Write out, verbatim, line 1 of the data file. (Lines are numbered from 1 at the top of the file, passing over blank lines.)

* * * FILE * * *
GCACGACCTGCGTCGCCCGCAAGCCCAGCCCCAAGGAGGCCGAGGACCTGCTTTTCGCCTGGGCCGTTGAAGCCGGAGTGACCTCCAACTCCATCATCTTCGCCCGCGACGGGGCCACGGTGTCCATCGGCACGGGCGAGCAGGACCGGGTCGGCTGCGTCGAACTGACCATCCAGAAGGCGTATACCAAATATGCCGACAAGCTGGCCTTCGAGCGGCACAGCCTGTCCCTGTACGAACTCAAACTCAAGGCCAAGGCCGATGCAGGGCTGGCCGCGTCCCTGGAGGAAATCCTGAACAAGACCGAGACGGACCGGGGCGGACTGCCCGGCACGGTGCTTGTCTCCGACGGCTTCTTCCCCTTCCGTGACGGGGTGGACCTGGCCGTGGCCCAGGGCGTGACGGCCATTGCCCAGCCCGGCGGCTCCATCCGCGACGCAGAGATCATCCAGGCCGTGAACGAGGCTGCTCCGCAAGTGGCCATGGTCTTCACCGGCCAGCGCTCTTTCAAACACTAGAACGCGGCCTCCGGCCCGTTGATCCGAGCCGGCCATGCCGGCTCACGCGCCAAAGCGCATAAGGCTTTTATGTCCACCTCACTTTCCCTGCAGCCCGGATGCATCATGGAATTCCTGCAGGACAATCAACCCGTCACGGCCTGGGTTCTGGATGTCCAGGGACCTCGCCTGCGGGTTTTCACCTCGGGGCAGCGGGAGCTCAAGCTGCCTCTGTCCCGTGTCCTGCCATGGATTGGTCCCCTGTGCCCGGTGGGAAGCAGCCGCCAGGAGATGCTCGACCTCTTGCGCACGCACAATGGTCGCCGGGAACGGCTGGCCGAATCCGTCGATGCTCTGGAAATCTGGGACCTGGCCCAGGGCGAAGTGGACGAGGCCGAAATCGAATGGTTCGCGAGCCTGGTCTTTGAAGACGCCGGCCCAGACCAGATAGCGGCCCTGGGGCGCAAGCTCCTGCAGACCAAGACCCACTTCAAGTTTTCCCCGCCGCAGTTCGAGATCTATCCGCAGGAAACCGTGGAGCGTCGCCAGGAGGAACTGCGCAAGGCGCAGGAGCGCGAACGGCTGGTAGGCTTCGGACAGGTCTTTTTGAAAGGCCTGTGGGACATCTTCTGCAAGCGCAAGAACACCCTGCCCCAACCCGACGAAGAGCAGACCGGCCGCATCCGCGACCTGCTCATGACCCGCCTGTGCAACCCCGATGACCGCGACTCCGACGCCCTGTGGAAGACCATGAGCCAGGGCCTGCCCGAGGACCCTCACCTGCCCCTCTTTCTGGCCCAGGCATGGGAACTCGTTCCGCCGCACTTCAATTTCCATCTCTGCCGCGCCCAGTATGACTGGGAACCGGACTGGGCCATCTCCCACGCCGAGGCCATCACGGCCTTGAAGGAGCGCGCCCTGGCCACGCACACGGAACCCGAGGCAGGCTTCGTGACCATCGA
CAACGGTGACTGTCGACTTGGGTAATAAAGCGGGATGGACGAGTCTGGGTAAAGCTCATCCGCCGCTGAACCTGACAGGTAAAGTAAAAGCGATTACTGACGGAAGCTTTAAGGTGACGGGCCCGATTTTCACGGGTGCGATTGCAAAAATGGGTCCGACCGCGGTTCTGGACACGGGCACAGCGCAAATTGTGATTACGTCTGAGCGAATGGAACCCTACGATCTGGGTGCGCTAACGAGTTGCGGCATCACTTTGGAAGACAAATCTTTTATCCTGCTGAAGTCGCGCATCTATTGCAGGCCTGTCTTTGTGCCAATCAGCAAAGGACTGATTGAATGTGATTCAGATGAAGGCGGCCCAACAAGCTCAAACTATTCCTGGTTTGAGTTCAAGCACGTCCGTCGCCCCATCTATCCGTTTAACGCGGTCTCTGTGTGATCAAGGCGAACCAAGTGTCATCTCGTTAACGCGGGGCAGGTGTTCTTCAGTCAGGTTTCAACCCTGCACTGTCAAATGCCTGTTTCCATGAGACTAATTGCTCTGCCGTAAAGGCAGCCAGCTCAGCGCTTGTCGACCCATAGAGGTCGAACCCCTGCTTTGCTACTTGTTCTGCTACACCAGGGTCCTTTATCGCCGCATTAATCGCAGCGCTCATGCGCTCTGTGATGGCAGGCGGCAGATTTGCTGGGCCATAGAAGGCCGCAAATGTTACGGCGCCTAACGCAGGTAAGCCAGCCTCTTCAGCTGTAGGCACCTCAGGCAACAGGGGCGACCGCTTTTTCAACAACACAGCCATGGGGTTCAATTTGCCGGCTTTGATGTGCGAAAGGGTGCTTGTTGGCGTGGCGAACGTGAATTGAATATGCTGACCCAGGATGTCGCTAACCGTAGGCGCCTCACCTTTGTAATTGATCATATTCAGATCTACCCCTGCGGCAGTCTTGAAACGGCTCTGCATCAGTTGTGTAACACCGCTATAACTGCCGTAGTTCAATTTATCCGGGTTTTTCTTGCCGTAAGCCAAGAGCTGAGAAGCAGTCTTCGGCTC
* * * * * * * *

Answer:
GCACGACCTGCGTCGCCCGCAAGCCCAGCCCCAAGGAGGCCGAGGACCTGCTTTTCGCCTGGGCCGTTGAAGCCGGAGTGACCTCCAACTCCATCATCTTCGCCCGCGACGGGGCCACGGTGTCCATCGGCACGGGCGAGCAGGACCGGGTCGGCTGCGTCGAACTGACCATCCAGAAGGCGTATACCAAATATGCCGACAAGCTGGCCTTCGAGCGGCACAGCCTGTCCCTGTACGAACTCAAACTCAAGGCCAAGGCCGATGCAGGGCTGGCCGCGTCCCTGGAGGAAATCCTGAACAAGACCGAGACGGACCGGGGCGGACTGCCCGGCACGGTGCTTGTCTCCGACGGCTTCTTCCCCTTCCGTGACGGGGTGGACCTGGCCGTGGCCCAGGGCGTGACGGCCATTGCCCAGCCCGGCGGCTCCATCCGCGACGCAGAGATCATCCAGGCCGTGAACGAGGCTGCTCCGCAAGTGGCCATGGTCTTCACCGGCCAGCGCTCTTTCAAACACTAGAACGCGGCCTCCGGCCCGTTGATCCGAGCCGGCCATGCCGGCTCACGCGCCAAAGCGCATAAGGCTTTTATGTCCACCTCACTTTCCCTGCAGCCCGGATGCATCATGGAATTCCTGCAGGACAATCAACCCGTCACGGCCTGGGTTCTGGATGTCCAGGGACCTCGCCTGCGGGTTTTCACCTCGGGGCAGCGGGAGCTCAAGCTGCCTCTGTCCCGTGTCCTGCCATGGATTGGTCCCCTGTGCCCGGTGGGAAGCAGCCGCCAGGAGATGCTCGACCTCTTGCGCACGCACAATGGTCGCCGGGAACGGCTGGCCGAATCCGTCGATGCTCTGGAAATCTGGGACCTGGCCCAGGGCGAAGTGGACGAGGCCGAAATCGAATGGTTCGCGAGCCTGGTCTTTGAAGACGCCGGCCCAGACCAGATAGCGGCCCTGGGGCGCAAGCTCCTGCAGACCAAGACCCACTTCAAGTTTTCCCCGCCGCAGTTCGAGATCTATCCGCAGGAAACCGTGGAGCGTCGCCAGGAGGAACTGCGCAAGGCGCAGGAGCGCGAACGGCTGGTAGGCTTCGGACAGGTCTTTTTGAAAGGCCTGTGGGACATCTTCTGCAAGCGCAAGAACACCCTGCCCCAACCCGACGAAGAGCAGACCGGCCGCATCCGCGACCTGCTCATGACCCGCCTGTGCAACCCCGATGACCGCGACTCCGACGCCCTGTGGAAGACCATGAGCCAGGGCCTGCCCGAGGACCCTCACCTGCCCCTCTTTCTGGCCCAGGCATGGGAACTCGTTCCGCCGCACTTCAATTTCCATCTCTGCCGCGCCCAGTATGACTGGGAACCGGACTGGGCCATCTCCCACGCCGAGGCCATCACGGCCTTGAAGGAGCGCGCCCTGGCCACGCACACGGAACCCGAGGCAGGCTTCGTGACCATCGA